Accident Cessna 525B CitationJet CJ3 N869AC, Thursday 30 March 2023
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Date:Thursday 30 March 2023
Time:18:15 LT
Type:Silhouette image of generic C25B model; specific model in this crash may look slightly different    
Cessna 525B CitationJet CJ3
Owner/operator:Allegis Corp
Registration: N869AC
MSN: 525B0001
Year of manufacture:2005
Total airframe hrs:4487 hours
Engine model:WILLIAMS FJ-44
Fatalities:Fatalities: 0 / Occupants: 1
Other fatalities:0
Aircraft damage: Substantial
Category:Accident
Location:Gulf of Mexico, near Tampa, FL -   United States of America
Phase: En route
Nature:Executive
Departure airport:Walnut Ridge Airport, AR (ARG/KARG)
Destination airport:Fort Myers-Page Field, FL (FMY/KFMY)
Investigating agency: NTSB
Confidence Rating: Accident investigation report completed and information captured
Narrative:
The Cessna 525B CitationJet CJ3, N869AC, was substantially damaged when it was involved in an accident over the Gulf of Mexico. The pilot was not injured.

The business jet was equipped with Tamarack Active Technology Load Alleviation System (ATLAS) wing extensions (via supplemental type certificate) that included winglets and wing extension-mounted aerodynamic control surfaces that automatically deployed to counteract measured structural loads. Before the airplane's descent from flight level (FL) 310, the weather was clear with no turbulence. When the airplane was descending through FL 300 for FL 270, the pilot felt 'two jolts of sudden turbulence' that he described as a negative G followed by a significant positive G twice in the span of about 1 second. The pilot noted that the airplane was yawing, and he subsequently observed that the left winglet had separated, resulting in substantial damage to the airplane. He declared an emergency and landed without further incident at a nearby airport.

Review of automatic dependent surveillance-broadcast and GPS revealed that, during the airplane's descent, its airspeed was slightly outside the airplane manufacturer's maximum operating speed (VMO/MMO) performance envelope. At the time of winglet separation, the airplane was descending about 5,300 ft per minute at 275 knots calibrated airspeed.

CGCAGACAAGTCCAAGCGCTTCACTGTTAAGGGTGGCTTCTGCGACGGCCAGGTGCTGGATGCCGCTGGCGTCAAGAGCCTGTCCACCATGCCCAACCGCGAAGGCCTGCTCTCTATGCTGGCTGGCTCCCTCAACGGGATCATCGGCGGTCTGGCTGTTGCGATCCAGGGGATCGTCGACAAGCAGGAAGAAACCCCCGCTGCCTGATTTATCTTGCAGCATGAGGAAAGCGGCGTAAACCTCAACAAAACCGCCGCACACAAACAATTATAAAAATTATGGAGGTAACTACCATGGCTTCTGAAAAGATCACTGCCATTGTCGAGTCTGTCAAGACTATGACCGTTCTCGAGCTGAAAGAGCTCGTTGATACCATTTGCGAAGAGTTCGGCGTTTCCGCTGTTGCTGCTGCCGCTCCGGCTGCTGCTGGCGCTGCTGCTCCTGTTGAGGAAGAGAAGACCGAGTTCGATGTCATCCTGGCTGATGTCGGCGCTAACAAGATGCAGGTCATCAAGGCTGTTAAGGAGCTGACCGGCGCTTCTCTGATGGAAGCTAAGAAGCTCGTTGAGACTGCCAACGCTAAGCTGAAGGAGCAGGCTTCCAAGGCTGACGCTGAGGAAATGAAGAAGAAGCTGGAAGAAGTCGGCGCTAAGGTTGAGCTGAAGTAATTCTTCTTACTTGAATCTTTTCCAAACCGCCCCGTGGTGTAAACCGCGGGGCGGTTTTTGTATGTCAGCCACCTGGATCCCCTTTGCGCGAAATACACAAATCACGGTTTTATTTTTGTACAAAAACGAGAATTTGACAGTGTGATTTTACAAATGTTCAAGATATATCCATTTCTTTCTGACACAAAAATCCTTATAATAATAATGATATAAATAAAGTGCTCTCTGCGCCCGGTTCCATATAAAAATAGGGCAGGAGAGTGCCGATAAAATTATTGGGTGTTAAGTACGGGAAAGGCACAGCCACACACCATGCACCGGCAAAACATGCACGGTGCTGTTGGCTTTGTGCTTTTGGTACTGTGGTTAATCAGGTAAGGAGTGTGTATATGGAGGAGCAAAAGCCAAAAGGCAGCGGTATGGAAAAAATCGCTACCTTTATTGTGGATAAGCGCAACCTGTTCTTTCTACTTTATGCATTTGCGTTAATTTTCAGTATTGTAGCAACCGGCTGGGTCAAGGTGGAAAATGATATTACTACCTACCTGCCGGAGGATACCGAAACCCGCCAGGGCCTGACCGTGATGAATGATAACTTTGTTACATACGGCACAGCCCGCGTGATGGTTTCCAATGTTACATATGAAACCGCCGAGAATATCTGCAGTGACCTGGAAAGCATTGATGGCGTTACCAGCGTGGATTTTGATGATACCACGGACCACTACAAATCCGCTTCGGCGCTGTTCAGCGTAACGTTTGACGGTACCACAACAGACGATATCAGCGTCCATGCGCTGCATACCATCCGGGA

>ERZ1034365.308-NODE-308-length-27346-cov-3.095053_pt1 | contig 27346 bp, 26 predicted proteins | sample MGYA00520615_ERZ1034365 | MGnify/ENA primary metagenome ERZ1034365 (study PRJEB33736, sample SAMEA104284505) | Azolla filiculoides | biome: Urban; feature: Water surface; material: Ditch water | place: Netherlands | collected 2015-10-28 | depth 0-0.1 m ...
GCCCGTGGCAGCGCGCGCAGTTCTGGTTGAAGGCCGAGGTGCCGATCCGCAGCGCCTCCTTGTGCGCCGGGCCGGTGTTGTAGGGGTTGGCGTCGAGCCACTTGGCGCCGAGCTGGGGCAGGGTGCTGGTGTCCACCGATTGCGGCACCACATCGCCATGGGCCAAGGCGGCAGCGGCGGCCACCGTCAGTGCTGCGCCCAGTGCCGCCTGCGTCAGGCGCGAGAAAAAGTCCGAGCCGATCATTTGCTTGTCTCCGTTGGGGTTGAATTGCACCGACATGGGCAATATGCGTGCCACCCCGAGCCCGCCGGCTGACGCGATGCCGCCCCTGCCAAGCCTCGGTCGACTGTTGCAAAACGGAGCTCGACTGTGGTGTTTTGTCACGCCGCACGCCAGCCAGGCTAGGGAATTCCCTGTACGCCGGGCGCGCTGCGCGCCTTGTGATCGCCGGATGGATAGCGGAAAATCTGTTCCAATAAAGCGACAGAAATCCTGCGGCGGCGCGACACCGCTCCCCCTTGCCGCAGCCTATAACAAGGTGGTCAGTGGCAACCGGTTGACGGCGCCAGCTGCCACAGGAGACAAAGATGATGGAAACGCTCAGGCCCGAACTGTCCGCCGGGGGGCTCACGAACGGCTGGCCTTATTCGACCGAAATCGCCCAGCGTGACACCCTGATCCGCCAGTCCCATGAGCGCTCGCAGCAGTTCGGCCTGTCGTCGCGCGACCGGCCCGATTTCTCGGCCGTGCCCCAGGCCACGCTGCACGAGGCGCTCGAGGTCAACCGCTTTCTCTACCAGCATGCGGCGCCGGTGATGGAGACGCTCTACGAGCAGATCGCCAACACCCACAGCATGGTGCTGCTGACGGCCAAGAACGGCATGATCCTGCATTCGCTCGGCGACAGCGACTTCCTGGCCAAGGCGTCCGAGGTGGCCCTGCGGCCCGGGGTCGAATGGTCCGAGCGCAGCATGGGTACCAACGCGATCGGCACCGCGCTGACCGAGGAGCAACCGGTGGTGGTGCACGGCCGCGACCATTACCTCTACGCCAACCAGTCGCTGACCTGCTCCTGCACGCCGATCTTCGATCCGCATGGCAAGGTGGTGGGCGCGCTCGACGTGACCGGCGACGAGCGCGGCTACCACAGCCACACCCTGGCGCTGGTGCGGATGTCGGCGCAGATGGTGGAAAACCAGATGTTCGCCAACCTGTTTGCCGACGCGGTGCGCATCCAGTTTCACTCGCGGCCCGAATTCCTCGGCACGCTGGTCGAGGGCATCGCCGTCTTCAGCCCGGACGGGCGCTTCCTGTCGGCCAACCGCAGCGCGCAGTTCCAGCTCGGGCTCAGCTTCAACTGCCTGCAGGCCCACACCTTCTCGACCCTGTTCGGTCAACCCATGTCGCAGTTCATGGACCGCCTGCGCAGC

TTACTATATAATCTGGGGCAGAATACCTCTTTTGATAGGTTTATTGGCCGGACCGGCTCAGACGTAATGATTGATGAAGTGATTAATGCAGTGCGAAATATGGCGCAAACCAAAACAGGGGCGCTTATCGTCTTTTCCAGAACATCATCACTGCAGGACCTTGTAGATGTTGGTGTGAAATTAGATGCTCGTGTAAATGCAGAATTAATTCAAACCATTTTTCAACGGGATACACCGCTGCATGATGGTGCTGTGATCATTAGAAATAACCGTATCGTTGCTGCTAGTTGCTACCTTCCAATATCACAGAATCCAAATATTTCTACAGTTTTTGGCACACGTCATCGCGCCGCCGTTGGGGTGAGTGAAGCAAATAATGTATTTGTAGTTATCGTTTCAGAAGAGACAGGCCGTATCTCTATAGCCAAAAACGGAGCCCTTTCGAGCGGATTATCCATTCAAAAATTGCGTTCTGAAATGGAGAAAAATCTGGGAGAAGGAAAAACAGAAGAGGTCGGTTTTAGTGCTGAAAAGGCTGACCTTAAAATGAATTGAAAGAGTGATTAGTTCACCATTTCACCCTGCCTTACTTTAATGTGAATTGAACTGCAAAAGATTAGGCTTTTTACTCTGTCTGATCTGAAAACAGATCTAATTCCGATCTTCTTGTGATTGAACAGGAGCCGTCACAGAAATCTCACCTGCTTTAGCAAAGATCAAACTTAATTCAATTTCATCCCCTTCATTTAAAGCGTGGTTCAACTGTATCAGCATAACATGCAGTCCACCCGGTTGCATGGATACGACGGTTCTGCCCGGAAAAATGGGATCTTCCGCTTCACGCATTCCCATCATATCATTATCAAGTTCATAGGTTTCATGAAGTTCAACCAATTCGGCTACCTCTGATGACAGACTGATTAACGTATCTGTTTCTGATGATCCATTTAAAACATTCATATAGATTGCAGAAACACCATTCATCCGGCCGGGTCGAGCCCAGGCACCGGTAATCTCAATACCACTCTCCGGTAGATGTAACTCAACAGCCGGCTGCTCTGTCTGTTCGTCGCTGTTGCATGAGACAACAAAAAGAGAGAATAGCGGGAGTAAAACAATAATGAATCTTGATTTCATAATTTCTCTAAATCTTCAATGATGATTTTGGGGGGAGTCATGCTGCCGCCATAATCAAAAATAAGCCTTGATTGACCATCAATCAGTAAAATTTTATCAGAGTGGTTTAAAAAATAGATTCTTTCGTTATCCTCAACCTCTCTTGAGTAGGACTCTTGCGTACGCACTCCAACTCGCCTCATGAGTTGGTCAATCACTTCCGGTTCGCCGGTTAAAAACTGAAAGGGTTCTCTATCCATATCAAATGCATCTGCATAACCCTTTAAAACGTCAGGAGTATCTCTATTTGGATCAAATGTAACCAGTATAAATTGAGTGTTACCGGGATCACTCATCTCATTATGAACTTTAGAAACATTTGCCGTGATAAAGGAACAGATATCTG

Eleven days after the accident, the separated winglet was recovered from the Gulf of Mexico; however, the section of the left wing extension that included the aerodynamic control surface was not recovered. Metallurgical examination of the recovered components revealed overstress features and no evidence of fatigue. Additionally, systems testing of the aerodynamic control surface control units, the system computer, and the enhanced ground proximity warning system revealed no anomalies. Because the aerodynamic control surface on the left wing extension was not recovered, the reason for the left wing extension and winglet separation could not be determined.

Probable Cause: The separation of the left wing extension and winglet for reasons that could not be determined based on the available evidence.

Accident investigation:
cover
  
Investigating agency: NTSB
Report number: ERA23FA174
Status: Investigation completed
Duration: 1 year and 3 months
Download report: Final report

Sources:

NTSB ERA23FA174

Location

Revision history:

Date/timeContributorUpdates
20-Jul-2024 08:32 ASN Update Bot Updated [Time, Operator, Other fatalities, Source, Narrative]
20-Jul-2024 09:02 ASN Updated [Narrative]

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